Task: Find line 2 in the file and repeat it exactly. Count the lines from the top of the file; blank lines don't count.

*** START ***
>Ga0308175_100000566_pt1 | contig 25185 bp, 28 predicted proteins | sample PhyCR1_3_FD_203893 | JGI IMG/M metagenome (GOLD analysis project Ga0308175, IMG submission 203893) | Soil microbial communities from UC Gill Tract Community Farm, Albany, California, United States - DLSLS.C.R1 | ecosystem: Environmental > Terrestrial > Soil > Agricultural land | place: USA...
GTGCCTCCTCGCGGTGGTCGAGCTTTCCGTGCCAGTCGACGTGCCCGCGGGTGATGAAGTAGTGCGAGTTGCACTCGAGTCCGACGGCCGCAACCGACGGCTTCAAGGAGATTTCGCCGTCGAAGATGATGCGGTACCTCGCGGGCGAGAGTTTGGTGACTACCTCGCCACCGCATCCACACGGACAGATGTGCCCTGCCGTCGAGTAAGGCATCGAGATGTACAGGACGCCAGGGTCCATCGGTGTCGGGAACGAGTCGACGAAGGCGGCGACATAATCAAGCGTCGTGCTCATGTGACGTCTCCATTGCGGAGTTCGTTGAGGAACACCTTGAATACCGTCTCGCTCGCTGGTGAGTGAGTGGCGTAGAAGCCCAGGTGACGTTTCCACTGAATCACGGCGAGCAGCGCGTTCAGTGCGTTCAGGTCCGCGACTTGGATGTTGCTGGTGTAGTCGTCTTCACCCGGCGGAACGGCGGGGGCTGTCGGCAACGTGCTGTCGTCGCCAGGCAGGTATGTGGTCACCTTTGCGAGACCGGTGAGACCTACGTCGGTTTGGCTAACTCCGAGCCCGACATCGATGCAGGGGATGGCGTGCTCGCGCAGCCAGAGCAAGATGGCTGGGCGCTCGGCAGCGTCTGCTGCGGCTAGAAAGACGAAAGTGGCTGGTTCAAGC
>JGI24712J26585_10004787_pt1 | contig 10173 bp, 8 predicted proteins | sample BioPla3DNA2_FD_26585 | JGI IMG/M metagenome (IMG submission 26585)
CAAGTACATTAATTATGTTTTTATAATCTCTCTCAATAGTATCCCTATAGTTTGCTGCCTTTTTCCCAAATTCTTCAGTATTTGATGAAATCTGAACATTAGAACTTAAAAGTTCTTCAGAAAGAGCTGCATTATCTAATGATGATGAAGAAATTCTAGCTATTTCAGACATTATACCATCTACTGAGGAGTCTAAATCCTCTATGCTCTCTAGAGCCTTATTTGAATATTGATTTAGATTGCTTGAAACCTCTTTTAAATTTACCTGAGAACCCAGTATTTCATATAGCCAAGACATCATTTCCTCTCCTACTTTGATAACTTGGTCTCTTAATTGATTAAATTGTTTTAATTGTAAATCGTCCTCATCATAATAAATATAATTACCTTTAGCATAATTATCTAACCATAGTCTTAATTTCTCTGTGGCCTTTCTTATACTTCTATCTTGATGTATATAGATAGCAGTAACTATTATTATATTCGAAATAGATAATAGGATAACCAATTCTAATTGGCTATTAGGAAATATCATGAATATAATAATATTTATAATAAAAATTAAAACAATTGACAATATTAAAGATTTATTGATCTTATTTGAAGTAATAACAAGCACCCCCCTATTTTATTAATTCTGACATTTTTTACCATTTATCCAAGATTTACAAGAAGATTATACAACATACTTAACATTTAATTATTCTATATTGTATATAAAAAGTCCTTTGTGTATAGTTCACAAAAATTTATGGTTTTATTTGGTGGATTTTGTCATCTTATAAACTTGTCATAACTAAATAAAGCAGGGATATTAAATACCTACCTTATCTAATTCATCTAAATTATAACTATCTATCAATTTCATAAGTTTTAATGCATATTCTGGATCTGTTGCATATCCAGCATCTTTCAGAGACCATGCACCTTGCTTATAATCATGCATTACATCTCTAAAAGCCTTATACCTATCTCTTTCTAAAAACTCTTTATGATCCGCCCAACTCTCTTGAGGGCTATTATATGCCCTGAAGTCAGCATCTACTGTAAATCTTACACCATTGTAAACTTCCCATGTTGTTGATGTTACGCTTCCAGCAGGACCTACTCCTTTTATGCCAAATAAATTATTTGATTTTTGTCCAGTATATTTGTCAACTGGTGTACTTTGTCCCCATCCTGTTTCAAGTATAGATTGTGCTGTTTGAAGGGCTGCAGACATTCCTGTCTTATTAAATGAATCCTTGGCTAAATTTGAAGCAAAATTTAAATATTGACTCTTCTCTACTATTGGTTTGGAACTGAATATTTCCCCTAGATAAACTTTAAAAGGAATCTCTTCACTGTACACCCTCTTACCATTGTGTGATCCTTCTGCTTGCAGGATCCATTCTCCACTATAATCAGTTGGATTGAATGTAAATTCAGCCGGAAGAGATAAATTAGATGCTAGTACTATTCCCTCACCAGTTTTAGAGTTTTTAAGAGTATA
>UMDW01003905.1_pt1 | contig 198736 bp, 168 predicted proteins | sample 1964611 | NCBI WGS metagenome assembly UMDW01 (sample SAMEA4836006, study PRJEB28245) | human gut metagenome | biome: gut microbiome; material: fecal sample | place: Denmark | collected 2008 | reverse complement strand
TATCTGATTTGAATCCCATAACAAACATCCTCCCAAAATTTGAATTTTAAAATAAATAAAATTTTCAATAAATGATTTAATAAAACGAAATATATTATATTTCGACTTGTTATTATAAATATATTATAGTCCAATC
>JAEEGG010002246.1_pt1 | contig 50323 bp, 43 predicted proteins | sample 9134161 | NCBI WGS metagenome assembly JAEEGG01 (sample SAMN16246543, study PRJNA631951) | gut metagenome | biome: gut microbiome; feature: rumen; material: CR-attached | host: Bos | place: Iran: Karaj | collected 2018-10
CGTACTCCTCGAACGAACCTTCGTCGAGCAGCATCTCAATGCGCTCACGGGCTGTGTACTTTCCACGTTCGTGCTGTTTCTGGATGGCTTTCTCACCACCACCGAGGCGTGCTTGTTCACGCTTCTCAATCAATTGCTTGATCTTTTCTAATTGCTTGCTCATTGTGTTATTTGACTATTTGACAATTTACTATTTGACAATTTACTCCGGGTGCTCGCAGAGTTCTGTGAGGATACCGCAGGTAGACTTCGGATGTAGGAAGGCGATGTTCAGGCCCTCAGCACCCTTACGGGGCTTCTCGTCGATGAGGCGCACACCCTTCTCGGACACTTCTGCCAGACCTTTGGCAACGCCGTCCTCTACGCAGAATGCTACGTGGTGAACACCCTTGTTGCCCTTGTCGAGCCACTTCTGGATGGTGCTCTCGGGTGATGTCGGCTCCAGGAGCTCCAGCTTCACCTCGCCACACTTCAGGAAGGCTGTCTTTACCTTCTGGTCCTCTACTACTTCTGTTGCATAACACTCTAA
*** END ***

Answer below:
GTGCCTCCTCGCGGTGGTCGAGCTTTCCGTGCCAGTCGACGTGCCCGCGGGTGATGAAGTAGTGCGAGTTGCACTCGAGTCCGACGGCCGCAACCGACGGCTTCAAGGAGATTTCGCCGTCGAAGATGATGCGGTACCTCGCGGGCGAGAGTTTGGTGACTACCTCGCCACCGCATCCACACGGACAGATGTGCCCTGCCGTCGAGTAAGGCATCGAGATGTACAGGACGCCAGGGTCCATCGGTGTCGGGAACGAGTCGACGAAGGCGGCGACATAATCAAGCGTCGTGCTCATGTGACGTCTCCATTGCGGAGTTCGTTGAGGAACACCTTGAATACCGTCTCGCTCGCTGGTGAGTGAGTGGCGTAGAAGCCCAGGTGACGTTTCCACTGAATCACGGCGAGCAGCGCGTTCAGTGCGTTCAGGTCCGCGACTTGGATGTTGCTGGTGTAGTCGTCTTCACCCGGCGGAACGGCGGGGGCTGTCGGCAACGTGCTGTCGTCGCCAGGCAGGTATGTGGTCACCTTTGCGAGACCGGTGAGACCTACGTCGGTTTGGCTAACTCCGAGCCCGACATCGATGCAGGGGATGGCGTGCTCGCGCAGCCAGAGCAAGATGGCTGGGCGCTCGGCAGCGTCTGCTGCGGCTAGAAAGACGAAAGTGGCTGGTTCAAGC